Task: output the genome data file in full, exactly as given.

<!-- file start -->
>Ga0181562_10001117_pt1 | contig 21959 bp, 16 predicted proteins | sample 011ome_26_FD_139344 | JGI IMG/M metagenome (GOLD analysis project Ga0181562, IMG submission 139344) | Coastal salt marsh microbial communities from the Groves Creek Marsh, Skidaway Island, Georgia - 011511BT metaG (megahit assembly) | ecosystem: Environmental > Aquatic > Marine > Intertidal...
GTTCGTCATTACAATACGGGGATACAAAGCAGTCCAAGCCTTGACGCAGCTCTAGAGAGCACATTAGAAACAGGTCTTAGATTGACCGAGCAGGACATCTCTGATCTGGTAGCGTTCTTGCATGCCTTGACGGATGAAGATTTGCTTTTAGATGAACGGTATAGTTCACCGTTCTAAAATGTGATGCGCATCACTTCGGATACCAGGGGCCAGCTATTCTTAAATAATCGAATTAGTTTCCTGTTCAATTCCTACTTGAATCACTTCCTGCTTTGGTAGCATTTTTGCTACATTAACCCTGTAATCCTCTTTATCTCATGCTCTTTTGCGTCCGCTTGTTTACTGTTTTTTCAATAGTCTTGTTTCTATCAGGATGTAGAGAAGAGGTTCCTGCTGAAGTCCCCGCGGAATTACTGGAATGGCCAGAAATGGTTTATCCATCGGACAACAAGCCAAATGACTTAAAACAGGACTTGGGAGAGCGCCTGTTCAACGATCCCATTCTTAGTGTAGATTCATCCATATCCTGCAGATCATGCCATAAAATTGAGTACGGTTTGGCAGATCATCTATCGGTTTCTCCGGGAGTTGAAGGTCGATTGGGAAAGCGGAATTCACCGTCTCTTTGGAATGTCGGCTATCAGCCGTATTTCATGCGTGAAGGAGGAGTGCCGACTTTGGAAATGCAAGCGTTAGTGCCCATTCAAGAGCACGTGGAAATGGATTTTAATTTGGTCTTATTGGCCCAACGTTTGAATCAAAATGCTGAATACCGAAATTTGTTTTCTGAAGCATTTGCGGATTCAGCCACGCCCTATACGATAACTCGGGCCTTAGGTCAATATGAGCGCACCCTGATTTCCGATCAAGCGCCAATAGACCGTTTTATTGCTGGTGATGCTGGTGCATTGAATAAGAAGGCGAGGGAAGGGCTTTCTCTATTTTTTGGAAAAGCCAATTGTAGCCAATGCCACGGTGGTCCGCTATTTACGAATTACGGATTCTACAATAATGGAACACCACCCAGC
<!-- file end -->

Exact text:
>Ga0181562_10001117_pt1 | contig 21959 bp, 16 predicted proteins | sample 011ome_26_FD_139344 | JGI IMG/M metagenome (GOLD analysis project Ga0181562, IMG submission 139344) | Coastal salt marsh microbial communities from the Groves Creek Marsh, Skidaway Island, Georgia - 011511BT metaG (megahit assembly) | ecosystem: Environmental > Aquatic > Marine > Intertidal...
GTTCGTCATTACAATACGGGGATACAAAGCAGTCCAAGCCTTGACGCAGCTCTAGAGAGCACATTAGAAACAGGTCTTAGATTGACCGAGCAGGACATCTCTGATCTGGTAGCGTTCTTGCATGCCTTGACGGATGAAGATTTGCTTTTAGATGAACGGTATAGTTCACCGTTCTAAAATGTGATGCGCATCACTTCGGATACCAGGGGCCAGCTATTCTTAAATAATCGAATTAGTTTCCTGTTCAATTCCTACTTGAATCACTTCCTGCTTTGGTAGCATTTTTGCTACATTAACCCTGTAATCCTCTTTATCTCATGCTCTTTTGCGTCCGCTTGTTTACTGTTTTTTCAATAGTCTTGTTTCTATCAGGATGTAGAGAAGAGGTTCCTGCTGAAGTCCCCGCGGAATTACTGGAATGGCCAGAAATGGTTTATCCATCGGACAACAAGCCAAATGACTTAAAACAGGACTTGGGAGAGCGCCTGTTCAACGATCCCATTCTTAGTGTAGATTCATCCATATCCTGCAGATCATGCCATAAAATTGAGTACGGTTTGGCAGATCATCTATCGGTTTCTCCGGGAGTTGAAGGTCGATTGGGAAAGCGGAATTCACCGTCTCTTTGGAATGTCGGCTATCAGCCGTATTTCATGCGTGAAGGAGGAGTGCCGACTTTGGAAATGCAAGCGTTAGTGCCCATTCAAGAGCACGTGGAAATGGATTTTAATTTGGTCTTATTGGCCCAACGTTTGAATCAAAATGCTGAATACCGAAATTTGTTTTCTGAAGCATTTGCGGATTCAGCCACGCCCTATACGATAACTCGGGCCTTAGGTCAATATGAGCGCACCCTGATTTCCGATCAAGCGCCAATAGACCGTTTTATTGCTGGTGATGCTGGTGCATTGAATAAGAAGGCGAGGGAAGGGCTTTCTCTATTTTTTGGAAAAGCCAATTGTAGCCAATGCCACGGTGGTCCGCTATTTACGAATTACGGATTCTACAATAATGGAACACCACCCAGC